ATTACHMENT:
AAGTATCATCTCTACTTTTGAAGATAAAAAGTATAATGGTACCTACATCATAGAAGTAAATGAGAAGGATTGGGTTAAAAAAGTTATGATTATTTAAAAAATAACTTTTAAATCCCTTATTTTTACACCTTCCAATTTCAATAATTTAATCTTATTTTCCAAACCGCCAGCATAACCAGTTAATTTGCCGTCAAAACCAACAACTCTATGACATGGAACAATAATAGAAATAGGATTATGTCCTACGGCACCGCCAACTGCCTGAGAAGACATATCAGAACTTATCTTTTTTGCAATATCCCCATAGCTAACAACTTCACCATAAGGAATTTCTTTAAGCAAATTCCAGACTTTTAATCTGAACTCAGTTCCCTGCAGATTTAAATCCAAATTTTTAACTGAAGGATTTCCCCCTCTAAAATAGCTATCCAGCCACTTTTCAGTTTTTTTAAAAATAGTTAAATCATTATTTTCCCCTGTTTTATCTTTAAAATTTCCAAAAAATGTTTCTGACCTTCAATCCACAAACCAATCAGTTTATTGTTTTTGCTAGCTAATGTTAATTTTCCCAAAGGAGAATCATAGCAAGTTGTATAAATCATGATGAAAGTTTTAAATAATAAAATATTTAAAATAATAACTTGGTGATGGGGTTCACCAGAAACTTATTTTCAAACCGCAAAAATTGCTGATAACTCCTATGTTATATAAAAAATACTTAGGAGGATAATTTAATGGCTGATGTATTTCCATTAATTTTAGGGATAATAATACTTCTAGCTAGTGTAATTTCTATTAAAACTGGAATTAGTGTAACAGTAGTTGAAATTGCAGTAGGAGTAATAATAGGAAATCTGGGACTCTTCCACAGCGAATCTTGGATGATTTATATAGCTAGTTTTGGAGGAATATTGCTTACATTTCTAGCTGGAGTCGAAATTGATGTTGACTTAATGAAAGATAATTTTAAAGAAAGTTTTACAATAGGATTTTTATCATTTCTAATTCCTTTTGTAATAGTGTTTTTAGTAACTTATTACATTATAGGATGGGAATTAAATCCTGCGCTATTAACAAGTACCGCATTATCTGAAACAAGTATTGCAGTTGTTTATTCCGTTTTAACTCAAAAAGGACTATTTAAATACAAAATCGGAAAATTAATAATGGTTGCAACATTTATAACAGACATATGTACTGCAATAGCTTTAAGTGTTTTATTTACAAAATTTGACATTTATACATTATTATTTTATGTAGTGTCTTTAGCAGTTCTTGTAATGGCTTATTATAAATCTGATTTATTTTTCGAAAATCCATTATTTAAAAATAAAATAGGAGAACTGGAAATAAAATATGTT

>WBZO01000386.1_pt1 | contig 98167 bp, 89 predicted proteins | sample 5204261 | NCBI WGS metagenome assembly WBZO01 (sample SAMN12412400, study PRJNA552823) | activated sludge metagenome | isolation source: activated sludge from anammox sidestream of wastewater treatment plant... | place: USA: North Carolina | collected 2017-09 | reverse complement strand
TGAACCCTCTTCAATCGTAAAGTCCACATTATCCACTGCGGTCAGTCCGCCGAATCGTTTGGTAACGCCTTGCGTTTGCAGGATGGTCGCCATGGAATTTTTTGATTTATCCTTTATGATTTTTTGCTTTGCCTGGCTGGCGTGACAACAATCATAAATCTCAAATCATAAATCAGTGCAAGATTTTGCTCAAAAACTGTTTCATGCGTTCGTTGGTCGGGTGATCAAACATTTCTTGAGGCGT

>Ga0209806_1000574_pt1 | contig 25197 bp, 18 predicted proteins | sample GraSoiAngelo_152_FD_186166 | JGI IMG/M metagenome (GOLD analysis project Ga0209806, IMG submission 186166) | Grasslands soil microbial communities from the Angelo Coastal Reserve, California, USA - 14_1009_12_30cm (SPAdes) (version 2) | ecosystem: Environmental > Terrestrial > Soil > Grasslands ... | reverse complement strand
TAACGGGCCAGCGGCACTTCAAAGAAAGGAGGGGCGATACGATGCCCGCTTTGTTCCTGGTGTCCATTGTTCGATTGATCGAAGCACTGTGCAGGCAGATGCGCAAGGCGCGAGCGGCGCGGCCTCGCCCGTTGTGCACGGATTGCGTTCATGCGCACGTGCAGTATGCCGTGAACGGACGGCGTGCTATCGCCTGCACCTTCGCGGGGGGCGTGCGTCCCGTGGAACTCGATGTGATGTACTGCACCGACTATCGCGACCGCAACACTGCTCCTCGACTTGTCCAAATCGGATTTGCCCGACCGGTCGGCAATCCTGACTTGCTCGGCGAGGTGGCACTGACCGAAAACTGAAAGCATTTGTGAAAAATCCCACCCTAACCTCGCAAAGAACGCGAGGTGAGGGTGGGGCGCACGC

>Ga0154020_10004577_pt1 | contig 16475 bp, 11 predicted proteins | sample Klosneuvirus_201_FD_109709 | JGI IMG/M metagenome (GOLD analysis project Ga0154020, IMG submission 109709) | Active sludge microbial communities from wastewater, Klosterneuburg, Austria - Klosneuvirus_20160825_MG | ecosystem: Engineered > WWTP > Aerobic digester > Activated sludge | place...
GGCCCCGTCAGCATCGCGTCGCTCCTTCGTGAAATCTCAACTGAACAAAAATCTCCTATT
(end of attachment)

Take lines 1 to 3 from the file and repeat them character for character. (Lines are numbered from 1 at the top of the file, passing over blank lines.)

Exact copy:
AAGTATCATCTCTACTTTTGAAGATAAAAAGTATAATGGTACCTACATCATAGAAGTAAATGAGAAGGATTGGGTTAAAAAAGTTATGATTATTTAAAAAATAACTTTTAAATCCCTTATTTTTACACCTTCCAATTTCAATAATTTAATCTTATTTTCCAAACCGCCAGCATAACCAGTTAATTTGCCGTCAAAACCAACAACTCTATGACATGGAACAATAATAGAAATAGGATTATGTCCTACGGCACCGCCAACTGCCTGAGAAGACATATCAGAACTTATCTTTTTTGCAATATCCCCATAGCTAACAACTTCACCATAAGGAATTTCTTTAAGCAAATTCCAGACTTTTAATCTGAACTCAGTTCCCTGCAGATTTAAATCCAAATTTTTAACTGAAGGATTTCCCCCTCTAAAATAGCTATCCAGCCACTTTTCAGTTTTTTTAAAAATAGTTAAATCATTATTTTCCCCTGTTTTATCTTTAAAATTTCCAAAAAATGTTTCTGACCTTCAATCCACAAACCAATCAGTTTATTGTTTTTGCTAGCTAATGTTAATTTTCCCAAAGGAGAATCATAGCAAGTTGTATAAATCATGATGAAAGTTTTAAATAATAAAATATTTAAAATAATAACTTGGTGATGGGGTTCACCAGAAACTTATTTTCAAACCGCAAAAATTGCTGATAACTCCTATGTTATATAAAAAATACTTAGGAGGATAATTTAATGGCTGATGTATTTCCATTAATTTTAGGGATAATAATACTTCTAGCTAGTGTAATTTCTATTAAAACTGGAATTAGTGTAACAGTAGTTGAAATTGCAGTAGGAGTAATAATAGGAAATCTGGGACTCTTCCACAGCGAATCTTGGATGATTTATATAGCTAGTTTTGGAGGAATATTGCTTACATTTCTAGCTGGAGTCGAAATTGATGTTGACTTAATGAAAGATAATTTTAAAGAAAGTTTTACAATAGGATTTTTATCATTTCTAATTCCTTTTGTAATAGTGTTTTTAGTAACTTATTACATTATAGGATGGGAATTAAATCCTGCGCTATTAACAAGTACCGCATTATCTGAAACAAGTATTGCAGTTGTTTATTCCGTTTTAACTCAAAAAGGACTATTTAAATACAAAATCGGAAAATTAATAATGGTTGCAACATTTATAACAGACATATGTACTGCAATAGCTTTAAGTGTTTTATTTACAAAATTTGACATTTATACATTATTATTTTATGTAGTGTCTTTAGCAGTTCTTGTAATGGCTTATTATAAATCTGATTTATTTTTCGAAAATCCATTATTTAAAAATAAAATAGGAGAACTGGAAATAAAATATGTT

>WBZO01000386.1_pt1 | contig 98167 bp, 89 predicted proteins | sample 5204261 | NCBI WGS metagenome assembly WBZO01 (sample SAMN12412400, study PRJNA552823) | activated sludge metagenome | isolation source: activated sludge from anammox sidestream of wastewater treatment plant... | place: USA: North Carolina | collected 2017-09 | reverse complement strand
TGAACCCTCTTCAATCGTAAAGTCCACATTATCCACTGCGGTCAGTCCGCCGAATCGTTTGGTAACGCCTTGCGTTTGCAGGATGGTCGCCATGGAATTTTTTGATTTATCCTTTATGATTTTTTGCTTTGCCTGGCTGGCGTGACAACAATCATAAATCTCAAATCATAAATCAGTGCAAGATTTTGCTCAAAAACTGTTTCATGCGTTCGTTGGTCGGGTGATCAAACATTTCTTGAGGCGT